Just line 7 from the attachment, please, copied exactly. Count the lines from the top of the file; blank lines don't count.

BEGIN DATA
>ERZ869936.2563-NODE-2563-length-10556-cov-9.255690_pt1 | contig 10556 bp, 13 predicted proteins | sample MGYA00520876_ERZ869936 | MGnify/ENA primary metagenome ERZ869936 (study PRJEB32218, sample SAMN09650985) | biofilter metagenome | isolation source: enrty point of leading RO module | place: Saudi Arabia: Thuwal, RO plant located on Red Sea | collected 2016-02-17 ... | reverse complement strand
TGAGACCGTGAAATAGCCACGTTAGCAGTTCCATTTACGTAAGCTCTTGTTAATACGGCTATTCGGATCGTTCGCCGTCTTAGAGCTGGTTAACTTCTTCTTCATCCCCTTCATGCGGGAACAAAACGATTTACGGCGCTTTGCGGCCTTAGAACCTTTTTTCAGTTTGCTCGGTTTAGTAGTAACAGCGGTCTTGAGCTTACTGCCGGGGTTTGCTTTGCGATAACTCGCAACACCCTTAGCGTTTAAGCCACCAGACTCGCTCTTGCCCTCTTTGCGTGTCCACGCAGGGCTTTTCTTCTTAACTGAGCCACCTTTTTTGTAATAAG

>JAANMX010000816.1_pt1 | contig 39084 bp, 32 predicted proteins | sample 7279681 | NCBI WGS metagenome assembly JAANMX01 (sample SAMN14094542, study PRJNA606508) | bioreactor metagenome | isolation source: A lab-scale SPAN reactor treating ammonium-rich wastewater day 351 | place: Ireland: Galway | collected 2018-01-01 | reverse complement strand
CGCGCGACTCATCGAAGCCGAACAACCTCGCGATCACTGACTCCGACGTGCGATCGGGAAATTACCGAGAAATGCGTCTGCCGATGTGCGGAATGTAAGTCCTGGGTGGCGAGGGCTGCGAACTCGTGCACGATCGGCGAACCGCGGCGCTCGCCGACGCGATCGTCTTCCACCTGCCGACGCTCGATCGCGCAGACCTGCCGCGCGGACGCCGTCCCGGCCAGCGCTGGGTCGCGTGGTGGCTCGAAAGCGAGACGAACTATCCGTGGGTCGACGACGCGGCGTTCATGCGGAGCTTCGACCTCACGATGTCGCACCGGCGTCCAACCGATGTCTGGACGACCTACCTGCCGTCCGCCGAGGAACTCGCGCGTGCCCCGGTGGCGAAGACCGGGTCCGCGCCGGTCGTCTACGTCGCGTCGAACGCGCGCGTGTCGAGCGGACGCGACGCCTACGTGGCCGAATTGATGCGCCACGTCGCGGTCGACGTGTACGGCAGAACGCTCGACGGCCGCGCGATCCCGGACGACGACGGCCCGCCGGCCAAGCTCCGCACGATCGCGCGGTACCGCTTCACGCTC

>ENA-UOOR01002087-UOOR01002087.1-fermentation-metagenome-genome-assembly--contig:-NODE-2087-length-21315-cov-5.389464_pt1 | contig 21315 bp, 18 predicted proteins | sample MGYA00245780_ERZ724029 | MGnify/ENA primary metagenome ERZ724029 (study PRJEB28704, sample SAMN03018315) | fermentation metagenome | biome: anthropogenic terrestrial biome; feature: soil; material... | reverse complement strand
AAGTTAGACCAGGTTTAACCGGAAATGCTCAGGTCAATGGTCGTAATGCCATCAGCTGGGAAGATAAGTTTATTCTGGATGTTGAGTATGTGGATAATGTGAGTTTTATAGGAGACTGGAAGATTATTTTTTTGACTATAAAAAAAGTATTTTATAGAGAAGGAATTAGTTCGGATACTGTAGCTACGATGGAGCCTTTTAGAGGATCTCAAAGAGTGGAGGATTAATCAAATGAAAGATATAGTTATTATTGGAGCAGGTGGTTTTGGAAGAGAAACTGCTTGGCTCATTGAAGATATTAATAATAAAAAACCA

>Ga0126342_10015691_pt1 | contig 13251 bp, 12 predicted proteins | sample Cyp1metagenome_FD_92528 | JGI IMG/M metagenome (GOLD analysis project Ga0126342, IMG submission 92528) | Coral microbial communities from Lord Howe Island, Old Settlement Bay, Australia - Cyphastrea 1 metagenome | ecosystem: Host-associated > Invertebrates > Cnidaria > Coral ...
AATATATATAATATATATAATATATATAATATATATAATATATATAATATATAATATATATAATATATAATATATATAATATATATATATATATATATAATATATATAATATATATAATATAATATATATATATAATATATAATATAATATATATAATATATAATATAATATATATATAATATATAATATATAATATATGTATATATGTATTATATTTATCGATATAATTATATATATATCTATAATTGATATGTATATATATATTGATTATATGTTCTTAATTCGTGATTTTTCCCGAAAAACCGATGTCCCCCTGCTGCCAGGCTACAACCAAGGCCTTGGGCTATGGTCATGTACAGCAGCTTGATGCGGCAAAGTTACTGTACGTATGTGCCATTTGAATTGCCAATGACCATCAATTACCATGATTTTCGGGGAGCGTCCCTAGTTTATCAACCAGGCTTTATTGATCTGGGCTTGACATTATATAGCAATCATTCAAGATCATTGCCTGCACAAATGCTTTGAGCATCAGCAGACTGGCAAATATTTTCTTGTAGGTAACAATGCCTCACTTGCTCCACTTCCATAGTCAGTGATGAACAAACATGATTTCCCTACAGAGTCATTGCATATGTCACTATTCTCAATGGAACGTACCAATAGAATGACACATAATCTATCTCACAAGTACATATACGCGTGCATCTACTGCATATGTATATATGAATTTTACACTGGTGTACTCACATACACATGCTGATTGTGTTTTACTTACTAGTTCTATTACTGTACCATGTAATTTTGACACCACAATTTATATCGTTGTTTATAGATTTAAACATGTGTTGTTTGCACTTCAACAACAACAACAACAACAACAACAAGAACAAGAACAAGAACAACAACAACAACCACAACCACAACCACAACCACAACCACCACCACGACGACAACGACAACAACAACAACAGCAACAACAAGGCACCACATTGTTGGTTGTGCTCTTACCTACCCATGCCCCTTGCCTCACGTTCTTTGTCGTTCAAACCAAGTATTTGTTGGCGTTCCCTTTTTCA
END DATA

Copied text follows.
>Ga0126342_10015691_pt1 | contig 13251 bp, 12 predicted proteins | sample Cyp1metagenome_FD_92528 | JGI IMG/M metagenome (GOLD analysis project Ga0126342, IMG submission 92528) | Coral microbial communities from Lord Howe Island, Old Settlement Bay, Australia - Cyphastrea 1 metagenome | ecosystem: Host-associated > Invertebrates > Cnidaria > Coral ...